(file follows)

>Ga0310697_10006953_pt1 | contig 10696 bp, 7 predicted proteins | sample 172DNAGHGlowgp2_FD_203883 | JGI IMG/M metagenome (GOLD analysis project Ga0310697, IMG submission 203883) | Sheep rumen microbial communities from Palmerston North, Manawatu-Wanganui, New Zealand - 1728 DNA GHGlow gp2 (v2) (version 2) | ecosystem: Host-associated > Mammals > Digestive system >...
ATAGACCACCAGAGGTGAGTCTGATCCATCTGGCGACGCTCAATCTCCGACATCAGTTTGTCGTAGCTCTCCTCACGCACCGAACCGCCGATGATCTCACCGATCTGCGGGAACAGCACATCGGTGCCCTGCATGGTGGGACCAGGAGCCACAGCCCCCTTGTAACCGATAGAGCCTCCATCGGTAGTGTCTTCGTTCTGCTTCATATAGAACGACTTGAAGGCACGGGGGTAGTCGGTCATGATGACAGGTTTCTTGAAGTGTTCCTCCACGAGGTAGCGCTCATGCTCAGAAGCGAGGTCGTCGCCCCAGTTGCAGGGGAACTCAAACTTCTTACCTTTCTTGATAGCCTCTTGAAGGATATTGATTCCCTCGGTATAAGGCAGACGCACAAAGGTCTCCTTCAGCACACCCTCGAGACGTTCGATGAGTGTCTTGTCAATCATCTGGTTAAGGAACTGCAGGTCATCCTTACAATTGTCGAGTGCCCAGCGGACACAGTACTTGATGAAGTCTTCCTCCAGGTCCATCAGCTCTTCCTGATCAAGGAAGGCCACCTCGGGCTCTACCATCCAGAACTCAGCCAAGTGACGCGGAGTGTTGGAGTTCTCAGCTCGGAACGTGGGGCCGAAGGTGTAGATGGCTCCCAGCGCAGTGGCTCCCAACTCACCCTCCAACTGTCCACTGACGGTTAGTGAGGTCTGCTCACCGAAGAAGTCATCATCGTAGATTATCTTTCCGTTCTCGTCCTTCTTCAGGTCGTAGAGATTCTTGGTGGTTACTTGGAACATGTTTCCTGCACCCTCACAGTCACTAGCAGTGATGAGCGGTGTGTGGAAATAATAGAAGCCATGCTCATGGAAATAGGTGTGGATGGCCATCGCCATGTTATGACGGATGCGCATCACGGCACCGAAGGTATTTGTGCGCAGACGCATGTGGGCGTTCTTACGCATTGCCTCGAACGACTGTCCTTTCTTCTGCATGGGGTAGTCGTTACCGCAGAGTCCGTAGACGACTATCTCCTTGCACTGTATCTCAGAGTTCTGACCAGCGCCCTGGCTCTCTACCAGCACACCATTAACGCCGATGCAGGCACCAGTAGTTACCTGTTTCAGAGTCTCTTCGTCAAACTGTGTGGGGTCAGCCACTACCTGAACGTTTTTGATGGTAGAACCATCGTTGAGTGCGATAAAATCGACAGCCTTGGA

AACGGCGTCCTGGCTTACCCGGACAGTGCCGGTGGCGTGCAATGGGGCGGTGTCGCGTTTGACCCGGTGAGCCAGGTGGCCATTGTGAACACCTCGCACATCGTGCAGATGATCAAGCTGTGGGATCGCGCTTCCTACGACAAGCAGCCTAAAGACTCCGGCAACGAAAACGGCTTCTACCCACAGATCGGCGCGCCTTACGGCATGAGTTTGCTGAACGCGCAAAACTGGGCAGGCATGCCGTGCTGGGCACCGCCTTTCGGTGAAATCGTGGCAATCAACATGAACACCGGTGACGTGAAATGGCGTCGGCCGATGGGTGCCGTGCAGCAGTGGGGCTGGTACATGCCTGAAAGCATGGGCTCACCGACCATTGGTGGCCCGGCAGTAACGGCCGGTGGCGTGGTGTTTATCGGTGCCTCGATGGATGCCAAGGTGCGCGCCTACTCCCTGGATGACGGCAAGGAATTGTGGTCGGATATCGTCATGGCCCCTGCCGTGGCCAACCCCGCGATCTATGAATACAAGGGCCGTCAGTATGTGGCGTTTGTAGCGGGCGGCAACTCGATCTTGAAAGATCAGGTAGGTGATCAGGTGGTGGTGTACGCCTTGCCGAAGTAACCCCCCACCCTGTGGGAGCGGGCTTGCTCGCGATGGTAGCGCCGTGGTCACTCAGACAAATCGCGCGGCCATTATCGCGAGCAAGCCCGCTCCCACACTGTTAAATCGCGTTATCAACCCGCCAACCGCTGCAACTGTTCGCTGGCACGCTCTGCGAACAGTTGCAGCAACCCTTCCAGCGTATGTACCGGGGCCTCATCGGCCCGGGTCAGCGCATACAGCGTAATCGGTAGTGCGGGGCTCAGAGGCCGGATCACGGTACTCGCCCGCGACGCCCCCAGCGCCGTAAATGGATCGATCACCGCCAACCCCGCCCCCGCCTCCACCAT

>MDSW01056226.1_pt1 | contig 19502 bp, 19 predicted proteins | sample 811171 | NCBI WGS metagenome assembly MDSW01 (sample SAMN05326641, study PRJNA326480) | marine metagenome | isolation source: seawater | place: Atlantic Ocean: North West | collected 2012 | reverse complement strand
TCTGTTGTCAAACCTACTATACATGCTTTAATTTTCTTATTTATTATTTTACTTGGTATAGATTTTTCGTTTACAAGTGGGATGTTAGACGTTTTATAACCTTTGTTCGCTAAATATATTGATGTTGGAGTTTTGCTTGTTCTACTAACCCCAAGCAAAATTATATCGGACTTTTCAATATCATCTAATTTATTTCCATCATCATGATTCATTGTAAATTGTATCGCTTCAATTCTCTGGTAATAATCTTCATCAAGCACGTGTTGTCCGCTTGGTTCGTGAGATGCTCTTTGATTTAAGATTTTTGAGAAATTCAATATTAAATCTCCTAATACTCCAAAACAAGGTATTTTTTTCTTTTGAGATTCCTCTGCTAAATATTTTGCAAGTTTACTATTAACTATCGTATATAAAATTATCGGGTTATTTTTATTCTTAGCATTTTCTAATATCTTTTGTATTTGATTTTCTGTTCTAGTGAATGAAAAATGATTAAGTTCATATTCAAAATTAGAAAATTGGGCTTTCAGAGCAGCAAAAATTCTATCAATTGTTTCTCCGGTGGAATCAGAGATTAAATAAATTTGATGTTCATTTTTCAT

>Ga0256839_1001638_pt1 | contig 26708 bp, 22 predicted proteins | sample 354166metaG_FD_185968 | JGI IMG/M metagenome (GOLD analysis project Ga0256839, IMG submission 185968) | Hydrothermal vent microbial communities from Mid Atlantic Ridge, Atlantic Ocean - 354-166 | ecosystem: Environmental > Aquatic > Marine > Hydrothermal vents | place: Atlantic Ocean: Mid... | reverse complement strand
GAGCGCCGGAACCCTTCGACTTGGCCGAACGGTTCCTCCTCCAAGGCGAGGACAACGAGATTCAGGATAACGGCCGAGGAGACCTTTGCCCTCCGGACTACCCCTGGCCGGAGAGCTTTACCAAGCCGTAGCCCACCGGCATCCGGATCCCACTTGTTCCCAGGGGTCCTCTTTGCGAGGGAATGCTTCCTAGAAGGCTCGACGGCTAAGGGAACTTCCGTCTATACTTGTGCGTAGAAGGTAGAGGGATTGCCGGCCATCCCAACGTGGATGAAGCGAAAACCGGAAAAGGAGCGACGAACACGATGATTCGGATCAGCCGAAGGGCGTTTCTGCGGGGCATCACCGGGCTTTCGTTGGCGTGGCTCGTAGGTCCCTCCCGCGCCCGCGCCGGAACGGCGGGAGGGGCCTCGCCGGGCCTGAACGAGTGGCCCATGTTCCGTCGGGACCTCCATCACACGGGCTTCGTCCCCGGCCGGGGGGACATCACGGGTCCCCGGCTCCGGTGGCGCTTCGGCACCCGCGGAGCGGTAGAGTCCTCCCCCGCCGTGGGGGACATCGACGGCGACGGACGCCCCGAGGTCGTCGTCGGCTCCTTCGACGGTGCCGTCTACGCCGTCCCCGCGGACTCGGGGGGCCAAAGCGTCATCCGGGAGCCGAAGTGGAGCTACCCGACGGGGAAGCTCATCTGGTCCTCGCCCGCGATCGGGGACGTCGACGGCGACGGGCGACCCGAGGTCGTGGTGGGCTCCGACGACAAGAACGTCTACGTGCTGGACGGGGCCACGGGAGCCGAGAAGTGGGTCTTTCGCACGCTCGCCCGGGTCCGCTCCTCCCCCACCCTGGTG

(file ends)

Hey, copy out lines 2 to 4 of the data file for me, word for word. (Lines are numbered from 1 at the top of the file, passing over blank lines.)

ATAGACCACCAGAGGTGAGTCTGATCCATCTGGCGACGCTCAATCTCCGACATCAGTTTGTCGTAGCTCTCCTCACGCACCGAACCGCCGATGATCTCACCGATCTGCGGGAACAGCACATCGGTGCCCTGCATGGTGGGACCAGGAGCCACAGCCCCCTTGTAACCGATAGAGCCTCCATCGGTAGTGTCTTCGTTCTGCTTCATATAGAACGACTTGAAGGCACGGGGGTAGTCGGTCATGATGACAGGTTTCTTGAAGTGTTCCTCCACGAGGTAGCGCTCATGCTCAGAAGCGAGGTCGTCGCCCCAGTTGCAGGGGAACTCAAACTTCTTACCTTTCTTGATAGCCTCTTGAAGGATATTGATTCCCTCGGTATAAGGCAGACGCACAAAGGTCTCCTTCAGCACACCCTCGAGACGTTCGATGAGTGTCTTGTCAATCATCTGGTTAAGGAACTGCAGGTCATCCTTACAATTGTCGAGTGCCCAGCGGACACAGTACTTGATGAAGTCTTCCTCCAGGTCCATCAGCTCTTCCTGATCAAGGAAGGCCACCTCGGGCTCTACCATCCAGAACTCAGCCAAGTGACGCGGAGTGTTGGAGTTCTCAGCTCGGAACGTGGGGCCGAAGGTGTAGATGGCTCCCAGCGCAGTGGCTCCCAACTCACCCTCCAACTGTCCACTGACGGTTAGTGAGGTCTGCTCACCGAAGAAGTCATCATCGTAGATTATCTTTCCGTTCTCGTCCTTCTTCAGGTCGTAGAGATTCTTGGTGGTTACTTGGAACATGTTTCCTGCACCCTCACAGTCACTAGCAGTGATGAGCGGTGTGTGGAAATAATAGAAGCCATGCTCATGGAAATAGGTGTGGATGGCCATCGCCATGTTATGACGGATGCGCATCACGGCACCGAAGGTATTTGTGCGCAGACGCATGTGGGCGTTCTTACGCATTGCCTCGAACGACTGTCCTTTCTTCTGCATGGGGTAGTCGTTACCGCAGAGTCCGTAGACGACTATCTCCTTGCACTGTATCTCAGAGTTCTGACCAGCGCCCTGGCTCTCTACCAGCACACCATTAACGCCGATGCAGGCACCAGTAGTTACCTGTTTCAGAGTCTCTTCGTCAAACTGTGTGGGGTCAGCCACTACCTGAACGTTTTTGATGGTAGAACCATCGTTGAGTGCGATAAAATCGACAGCCTTGGA

AACGGCGTCCTGGCTTACCCGGACAGTGCCGGTGGCGTGCAATGGGGCGGTGTCGCGTTTGACCCGGTGAGCCAGGTGGCCATTGTGAACACCTCGCACATCGTGCAGATGATCAAGCTGTGGGATCGCGCTTCCTACGACAAGCAGCCTAAAGACTCCGGCAACGAAAACGGCTTCTACCCACAGATCGGCGCGCCTTACGGCATGAGTTTGCTGAACGCGCAAAACTGGGCAGGCATGCCGTGCTGGGCACCGCCTTTCGGTGAAATCGTGGCAATCAACATGAACACCGGTGACGTGAAATGGCGTCGGCCGATGGGTGCCGTGCAGCAGTGGGGCTGGTACATGCCTGAAAGCATGGGCTCACCGACCATTGGTGGCCCGGCAGTAACGGCCGGTGGCGTGGTGTTTATCGGTGCCTCGATGGATGCCAAGGTGCGCGCCTACTCCCTGGATGACGGCAAGGAATTGTGGTCGGATATCGTCATGGCCCCTGCCGTGGCCAACCCCGCGATCTATGAATACAAGGGCCGTCAGTATGTGGCGTTTGTAGCGGGCGGCAACTCGATCTTGAAAGATCAGGTAGGTGATCAGGTGGTGGTGTACGCCTTGCCGAAGTAACCCCCCACCCTGTGGGAGCGGGCTTGCTCGCGATGGTAGCGCCGTGGTCACTCAGACAAATCGCGCGGCCATTATCGCGAGCAAGCCCGCTCCCACACTGTTAAATCGCGTTATCAACCCGCCAACCGCTGCAACTGTTCGCTGGCACGCTCTGCGAACAGTTGCAGCAACCCTTCCAGCGTATGTACCGGGGCCTCATCGGCCCGGGTCAGCGCATACAGCGTAATCGGTAGTGCGGGGCTCAGAGGCCGGATCACGGTACTCGCCCGCGACGCCCCCAGCGCCGTAAATGGATCGATCACCGCCAACCCCGCCCCCGCCTCCACCAT

>MDSW01056226.1_pt1 | contig 19502 bp, 19 predicted proteins | sample 811171 | NCBI WGS metagenome assembly MDSW01 (sample SAMN05326641, study PRJNA326480) | marine metagenome | isolation source: seawater | place: Atlantic Ocean: North West | collected 2012 | reverse complement strand